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Achitophel appeared arts bear believe called Catholic cause changed Charles Church common Compare death designed Dryden Duke Dutch early edition editors England English eyes faith fame fate father fear fight fire fleet foes force France French friends gain give given grace hand head Heaven Hind hope interest Italy judge kind King land late laws light live London Lord lost means mind nature never once original Panther passage peace plain play poem praise Prince printed probably published reason received refers rest Restoration rhymes rise Roman round sacred says Scott Scripture seems sense side sons soul speak stand stanza success sure thought translation true wind write written
Seite 92 - A fiery soul which, working out its way, Fretted the pigmy body to decay And o'er-informed the tenement of clay. A daring pilot in extremity, Pleased with the danger, when the waves went high, He sought the storms; but, for a calm unfit, Would steer too nigh the sands to boast his wit.
Seite 289 - I AB do solemnly and sincerely in the presence of God profess, testify and declare, that I do believe that in the sacrament of the Lord's Supper there is not any transubstantiation of the elements of bread and wine into the body and blood of . Christ, at or after the consecration thereof by any person whatsoever...
Seite 286 - Full little thought they then That the mighty Pan Was kindly come to live with them below; Perhaps their loves, or else their sheep, Was all that did their silly thoughts so busy keep.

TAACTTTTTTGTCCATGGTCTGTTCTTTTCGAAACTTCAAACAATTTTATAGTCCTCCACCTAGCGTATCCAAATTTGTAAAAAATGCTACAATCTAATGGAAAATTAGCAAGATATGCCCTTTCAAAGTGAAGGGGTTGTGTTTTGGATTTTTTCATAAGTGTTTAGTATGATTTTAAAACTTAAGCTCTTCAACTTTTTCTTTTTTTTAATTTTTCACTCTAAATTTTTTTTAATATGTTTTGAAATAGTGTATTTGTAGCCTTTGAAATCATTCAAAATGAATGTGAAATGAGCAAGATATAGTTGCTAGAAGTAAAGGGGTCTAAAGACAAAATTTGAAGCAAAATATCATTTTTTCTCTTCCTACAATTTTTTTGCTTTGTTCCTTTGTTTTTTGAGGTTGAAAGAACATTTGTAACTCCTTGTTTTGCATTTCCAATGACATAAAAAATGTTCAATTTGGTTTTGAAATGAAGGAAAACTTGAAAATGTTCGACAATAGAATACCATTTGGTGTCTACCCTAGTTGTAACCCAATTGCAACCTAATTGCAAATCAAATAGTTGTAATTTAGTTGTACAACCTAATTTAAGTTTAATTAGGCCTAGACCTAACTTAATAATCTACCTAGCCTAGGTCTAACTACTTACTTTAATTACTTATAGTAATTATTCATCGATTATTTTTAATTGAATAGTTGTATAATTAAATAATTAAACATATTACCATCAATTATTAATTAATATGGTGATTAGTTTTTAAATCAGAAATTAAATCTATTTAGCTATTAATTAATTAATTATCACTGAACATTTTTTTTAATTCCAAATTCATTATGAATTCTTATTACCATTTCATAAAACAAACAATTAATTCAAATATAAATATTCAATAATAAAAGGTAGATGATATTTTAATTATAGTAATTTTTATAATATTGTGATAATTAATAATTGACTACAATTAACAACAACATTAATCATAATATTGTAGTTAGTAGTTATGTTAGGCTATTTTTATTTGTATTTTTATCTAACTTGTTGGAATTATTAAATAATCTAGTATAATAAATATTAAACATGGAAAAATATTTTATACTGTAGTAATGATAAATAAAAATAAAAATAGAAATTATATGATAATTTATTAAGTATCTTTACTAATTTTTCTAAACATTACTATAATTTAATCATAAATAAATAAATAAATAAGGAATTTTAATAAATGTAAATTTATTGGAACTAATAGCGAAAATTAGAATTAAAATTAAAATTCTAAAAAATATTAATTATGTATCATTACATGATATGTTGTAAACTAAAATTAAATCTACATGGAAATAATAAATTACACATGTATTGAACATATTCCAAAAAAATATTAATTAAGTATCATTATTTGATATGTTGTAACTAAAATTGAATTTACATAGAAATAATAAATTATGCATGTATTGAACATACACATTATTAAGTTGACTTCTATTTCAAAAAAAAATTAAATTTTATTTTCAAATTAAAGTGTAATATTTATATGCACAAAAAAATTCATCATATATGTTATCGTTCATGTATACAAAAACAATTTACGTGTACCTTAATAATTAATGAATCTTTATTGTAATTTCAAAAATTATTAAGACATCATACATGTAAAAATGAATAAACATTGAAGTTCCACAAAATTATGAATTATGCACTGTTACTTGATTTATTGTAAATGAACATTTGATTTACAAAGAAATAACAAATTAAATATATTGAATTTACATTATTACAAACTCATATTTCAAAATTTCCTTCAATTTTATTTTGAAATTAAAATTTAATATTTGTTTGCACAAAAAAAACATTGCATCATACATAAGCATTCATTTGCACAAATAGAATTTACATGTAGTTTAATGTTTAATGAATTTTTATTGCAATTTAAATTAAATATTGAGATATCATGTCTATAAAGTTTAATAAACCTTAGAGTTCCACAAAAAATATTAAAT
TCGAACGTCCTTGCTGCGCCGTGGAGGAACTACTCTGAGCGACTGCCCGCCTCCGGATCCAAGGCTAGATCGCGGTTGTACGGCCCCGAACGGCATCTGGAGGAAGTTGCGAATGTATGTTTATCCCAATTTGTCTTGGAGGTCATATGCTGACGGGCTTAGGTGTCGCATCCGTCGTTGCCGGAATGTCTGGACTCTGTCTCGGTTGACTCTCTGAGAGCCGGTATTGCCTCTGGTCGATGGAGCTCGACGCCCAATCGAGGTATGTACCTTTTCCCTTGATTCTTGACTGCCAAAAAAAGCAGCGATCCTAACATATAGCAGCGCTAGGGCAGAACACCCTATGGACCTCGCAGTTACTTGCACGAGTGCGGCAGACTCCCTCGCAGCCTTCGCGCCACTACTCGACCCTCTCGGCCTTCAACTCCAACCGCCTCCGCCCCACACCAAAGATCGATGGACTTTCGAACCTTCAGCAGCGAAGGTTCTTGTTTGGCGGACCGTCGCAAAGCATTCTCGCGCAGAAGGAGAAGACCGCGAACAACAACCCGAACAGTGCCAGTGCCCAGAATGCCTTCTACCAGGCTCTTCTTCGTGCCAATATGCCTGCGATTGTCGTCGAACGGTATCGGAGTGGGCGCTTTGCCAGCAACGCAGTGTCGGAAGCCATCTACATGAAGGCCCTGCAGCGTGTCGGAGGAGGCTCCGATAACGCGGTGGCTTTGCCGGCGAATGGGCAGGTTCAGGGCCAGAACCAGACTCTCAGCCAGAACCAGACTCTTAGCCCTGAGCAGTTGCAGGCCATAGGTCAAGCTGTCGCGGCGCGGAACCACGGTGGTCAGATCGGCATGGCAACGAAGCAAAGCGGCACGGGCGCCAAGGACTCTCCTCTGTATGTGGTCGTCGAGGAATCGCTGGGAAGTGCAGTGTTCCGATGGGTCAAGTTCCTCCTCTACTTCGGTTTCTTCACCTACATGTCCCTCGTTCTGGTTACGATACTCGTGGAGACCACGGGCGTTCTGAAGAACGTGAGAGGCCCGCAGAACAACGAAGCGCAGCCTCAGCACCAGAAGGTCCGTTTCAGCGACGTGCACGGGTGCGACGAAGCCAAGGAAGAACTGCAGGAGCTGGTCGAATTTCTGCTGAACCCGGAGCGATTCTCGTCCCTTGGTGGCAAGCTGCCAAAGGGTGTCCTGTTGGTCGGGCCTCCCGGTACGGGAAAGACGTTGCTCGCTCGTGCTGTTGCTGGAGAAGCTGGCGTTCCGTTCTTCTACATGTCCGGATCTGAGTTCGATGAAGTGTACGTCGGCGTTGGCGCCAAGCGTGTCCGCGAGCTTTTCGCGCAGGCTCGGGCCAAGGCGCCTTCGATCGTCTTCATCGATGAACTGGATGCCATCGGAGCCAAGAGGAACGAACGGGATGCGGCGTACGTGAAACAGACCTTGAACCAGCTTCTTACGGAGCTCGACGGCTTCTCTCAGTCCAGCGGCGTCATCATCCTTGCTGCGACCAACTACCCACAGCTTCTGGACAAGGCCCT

Seite 272 - And Moses made a serpent of brass, and put it upon a pole, and it came to pass, that if a serpent had bitten any man, when he beheld the serpent of brass he lived.
Seite 131 - Dim as the borrow'd beams of moon and stars To lonely, weary, wandering travellers, Is reason to the soul: and as on high, Those rolling fires discover but the sky, Not light us here; so reason's glimmering ray Was lent, not to assure our doubtful way, But guide us upward to a better day. And as those nightly tapers disappear When day's bright lord ascends our hemisphere; So pale grows reason at religion's sight; So dies, and so dissolves in supernatural light.
Seite x - For this reason, though he must always be thought a great poet, he is no longer esteemed a good writer; and for ten impressions, which his works have had in so many successive years, yet at present a hundred books are scarcely purchased once a twelvemonth; for, as my last Lord Rochester said, though somewhat profanely, Not being of God, he could not stand.
Seite 278 - Canst thou by searching find out God? canst thou find out the Almighty unto perfection? It is as high as heaven; what canst thou do? deeper than hell; what canst thou know? The measure thereof is longer than the earth, and broader than the sea.
Seite 102 - A man so various that he seemed to be Not one, but all mankind's epitome : Stiff in opinions, always in the wrong, Was everything by starts and nothing long; But in the course of one revolving moon Was chymist, fiddler, statesman, and buffoon ; Then all for women, painting, rhyming, drinking, Besides ten thousand freaks that died in thinking.
Seite 288 - The Body of Christ is given, taken, and eaten, in the Supper, only after an heavenly and spiritual manner. And the mean whereby the Body of Christ is received and eaten in the Supper is Faith.
Seite 293 - Though without number still, amidst the hall Of that infernal court. But far within, And in their own dimensions like themselves, The great seraphic lords and cherubim In close recess and secret conclave sat, A thousand demigods on golden seats, Frequent and full.